|The National Palace, soon to be removed by J/P HRO|
Next we had to run the gamut outside, with many baggage handlers wanting to be our friends and carry items for us. Particularly our cash. Once through, I leave my ladies in a safe spot with my regular deaf, mute, very large and reliable baggage guy and wander off alone to look for Franck. No dice. He’s nowhere to be found, and since Digicel and Voila just merged, my Haiti cell phone doesn’t work either. I return to the ladies, our baggage, and my baggage guy. He sees I haven’t found Franck and manages to ask someone to borrow their phone. Who needs spoken language?
I can’t reach Franck, but I do reach Margarette and she assures me Franck is en route with Sonia to meet us. And he’ll be here ‘soon’. I take a deep breath because I know what ‘soon’ means in Franck time. Sonia must have been a good influence, because I only spend about half an hour or so chatting and arguing with the baggage handlers until I see Sonia. There’s something about an American woman speaking Kreyol that just fascinates the regular folks in Port au Prince, and their opinions are fascinating to me.
Everyone is buzzing about the new increased DOS travel warning to Haiti. We’re MAD. All of us who live or work here agree the escalated warning is unwarranted and not based on actual fact. Haiti is just like it has been since things settled down post-quake. In fact, a friend of mine who works at DOS here and lives in Haiti pointed out that this was the lowest crime rate she’s seen in December in more than a decade. Makes you wonder what political motivation there might be to try to scare Americans out of Haiti. The Haitian government has officially protested, but DOS remains absolutely silent, neither attempting to defend nor agreeing to change their latest warning.
Sonia is flustered. She’s NEVER late. Or if she thinks she might be, due to a traffic jam, she always calls ahead so that we’re forewarned. Her first words are of apology, even as we do the two-cheek air kiss. I tell her I know exactly why she is late today, and we both laugh. I’m here with my visitors, so it doesn’t matter. When I’m not here and Franck is late, I see red. The airport can feel scary to the uninitiated, despite all the security and police standing around. It’s just so strange and so frantic and so completely, overwhelmingly NOT Kansas anymore.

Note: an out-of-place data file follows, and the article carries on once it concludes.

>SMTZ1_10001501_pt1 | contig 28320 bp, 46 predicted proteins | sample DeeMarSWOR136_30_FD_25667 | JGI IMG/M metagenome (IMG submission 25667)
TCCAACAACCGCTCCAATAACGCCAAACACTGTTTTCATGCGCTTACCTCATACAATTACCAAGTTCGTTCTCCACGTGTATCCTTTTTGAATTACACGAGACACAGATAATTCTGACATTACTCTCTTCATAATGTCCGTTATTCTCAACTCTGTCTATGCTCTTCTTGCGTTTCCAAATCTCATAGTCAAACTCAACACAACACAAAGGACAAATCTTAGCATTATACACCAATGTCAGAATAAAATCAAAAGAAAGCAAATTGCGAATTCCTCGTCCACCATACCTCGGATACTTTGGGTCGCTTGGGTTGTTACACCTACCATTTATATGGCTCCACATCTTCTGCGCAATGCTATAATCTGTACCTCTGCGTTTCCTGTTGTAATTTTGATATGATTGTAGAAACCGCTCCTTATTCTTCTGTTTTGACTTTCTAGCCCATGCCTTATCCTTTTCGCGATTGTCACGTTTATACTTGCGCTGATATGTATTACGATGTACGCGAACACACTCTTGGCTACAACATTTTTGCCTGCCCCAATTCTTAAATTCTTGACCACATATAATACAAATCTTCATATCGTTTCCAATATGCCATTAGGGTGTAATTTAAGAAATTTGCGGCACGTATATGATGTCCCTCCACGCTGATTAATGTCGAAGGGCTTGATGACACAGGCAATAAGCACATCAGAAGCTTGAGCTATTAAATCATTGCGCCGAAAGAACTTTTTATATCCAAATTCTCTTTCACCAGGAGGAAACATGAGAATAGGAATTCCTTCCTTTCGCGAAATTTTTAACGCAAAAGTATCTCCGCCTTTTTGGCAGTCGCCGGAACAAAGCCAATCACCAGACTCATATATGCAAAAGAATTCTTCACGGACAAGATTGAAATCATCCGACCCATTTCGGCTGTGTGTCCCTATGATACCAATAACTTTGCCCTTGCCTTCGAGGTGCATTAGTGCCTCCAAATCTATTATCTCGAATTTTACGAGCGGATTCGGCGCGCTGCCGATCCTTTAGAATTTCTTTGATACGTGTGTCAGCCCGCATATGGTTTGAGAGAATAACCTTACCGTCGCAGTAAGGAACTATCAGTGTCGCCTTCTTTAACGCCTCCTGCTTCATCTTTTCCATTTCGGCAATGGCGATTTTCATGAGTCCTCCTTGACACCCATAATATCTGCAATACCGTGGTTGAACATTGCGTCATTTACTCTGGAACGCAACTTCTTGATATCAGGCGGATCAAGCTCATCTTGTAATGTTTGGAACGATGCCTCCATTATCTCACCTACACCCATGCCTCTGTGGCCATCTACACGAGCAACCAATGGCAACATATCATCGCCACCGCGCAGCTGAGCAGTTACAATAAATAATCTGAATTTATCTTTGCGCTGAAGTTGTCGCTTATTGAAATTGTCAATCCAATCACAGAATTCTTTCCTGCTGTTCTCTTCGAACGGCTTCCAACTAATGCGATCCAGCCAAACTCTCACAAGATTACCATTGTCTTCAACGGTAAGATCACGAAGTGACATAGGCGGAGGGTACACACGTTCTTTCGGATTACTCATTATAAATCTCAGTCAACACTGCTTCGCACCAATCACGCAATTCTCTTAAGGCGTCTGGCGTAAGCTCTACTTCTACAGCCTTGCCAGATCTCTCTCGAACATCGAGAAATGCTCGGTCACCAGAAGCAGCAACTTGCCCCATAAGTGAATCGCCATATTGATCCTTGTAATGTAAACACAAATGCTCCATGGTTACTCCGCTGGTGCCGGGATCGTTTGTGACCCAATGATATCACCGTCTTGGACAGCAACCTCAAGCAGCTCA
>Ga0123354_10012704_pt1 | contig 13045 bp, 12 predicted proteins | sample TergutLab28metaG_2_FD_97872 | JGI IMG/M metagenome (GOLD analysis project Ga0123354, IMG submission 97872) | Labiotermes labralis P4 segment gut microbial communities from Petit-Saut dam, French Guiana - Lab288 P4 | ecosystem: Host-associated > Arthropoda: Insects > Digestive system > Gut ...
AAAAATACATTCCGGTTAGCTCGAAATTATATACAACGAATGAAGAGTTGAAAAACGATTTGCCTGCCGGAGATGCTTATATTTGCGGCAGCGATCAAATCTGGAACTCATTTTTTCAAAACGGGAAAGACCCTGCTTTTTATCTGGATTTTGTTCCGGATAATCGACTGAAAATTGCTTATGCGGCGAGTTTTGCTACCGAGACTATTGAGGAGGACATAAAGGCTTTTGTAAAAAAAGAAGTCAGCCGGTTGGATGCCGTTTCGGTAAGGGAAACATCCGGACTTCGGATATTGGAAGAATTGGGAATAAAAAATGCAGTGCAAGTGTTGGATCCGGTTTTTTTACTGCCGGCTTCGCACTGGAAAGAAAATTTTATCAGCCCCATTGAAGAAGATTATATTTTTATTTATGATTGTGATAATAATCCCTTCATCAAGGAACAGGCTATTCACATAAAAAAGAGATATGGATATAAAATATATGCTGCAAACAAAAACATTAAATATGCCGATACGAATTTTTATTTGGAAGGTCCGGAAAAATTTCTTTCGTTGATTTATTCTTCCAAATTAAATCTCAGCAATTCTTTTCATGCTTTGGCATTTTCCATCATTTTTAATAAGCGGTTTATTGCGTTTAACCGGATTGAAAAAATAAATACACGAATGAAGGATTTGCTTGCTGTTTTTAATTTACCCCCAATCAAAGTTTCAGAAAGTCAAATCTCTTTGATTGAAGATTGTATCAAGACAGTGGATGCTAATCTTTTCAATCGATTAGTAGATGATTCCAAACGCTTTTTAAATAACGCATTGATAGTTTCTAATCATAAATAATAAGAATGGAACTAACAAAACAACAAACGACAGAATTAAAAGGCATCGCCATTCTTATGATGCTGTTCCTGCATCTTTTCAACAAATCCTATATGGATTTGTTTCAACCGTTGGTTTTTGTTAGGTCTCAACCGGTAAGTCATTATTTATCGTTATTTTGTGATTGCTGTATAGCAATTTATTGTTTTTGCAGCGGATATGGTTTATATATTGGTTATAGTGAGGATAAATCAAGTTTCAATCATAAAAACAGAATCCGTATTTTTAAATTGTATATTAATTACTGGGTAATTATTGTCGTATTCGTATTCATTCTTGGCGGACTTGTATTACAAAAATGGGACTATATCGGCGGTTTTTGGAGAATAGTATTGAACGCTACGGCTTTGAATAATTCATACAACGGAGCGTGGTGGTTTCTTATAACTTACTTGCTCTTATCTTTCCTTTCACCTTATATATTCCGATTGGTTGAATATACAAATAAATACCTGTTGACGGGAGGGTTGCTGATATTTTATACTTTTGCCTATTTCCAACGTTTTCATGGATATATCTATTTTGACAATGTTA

It’s Sunday, but it’s a workday for us staffers. I’m prepared to argue, but Franck agrees to drive directly to AUBE without a debate. I get to watch an adoptive mother meet her son, and her son (who is very dear to me) meet his very own family at last. Kind of reminds me why I do this in the first place…
I have to say hi to all the kids and check out Melissa’s uniform and shoes. Melissa is a special case. She’s twelve, but she lives at Sonia’s and is going to be adopted by someone she already knows. Tomorrow she’ll start school. She’s thrilled, and everyone is thrilled for her. Melissa has not had an easy childhood, and it’s sheer joy watching her feel excited about her pretty clothes and lacy socks, all ready for the excitement every child deserves.
It’s too dark to take decent photos, so we scoop up the two children coming with us and go to BRESMA guest house. Both these children are from AUBE, so normally they and their mothers would stay at Sonia’s home. But tonight it’s full to bursting with two of my other adoptive families and three more children. We get them settled at the BRESMA guest house, I hurl my stuff into the bedroom I’m assigned, and I’m right back in the car. Franck drives us to Sonia’s house, which is quite close by. There I get to meet two more of my adoptive families. It’s always a treat to actually put a face to the voices and home studies and documents for parents, not just the children. These two families are really fun, experienced parents and the kids are all similarly aged boys. They’ve been having a great visit and have enjoyed travelling together.
Finally, I’m off to bed. The rooster may be crowing, but after waking at 4:30 am, I probably won’t even care.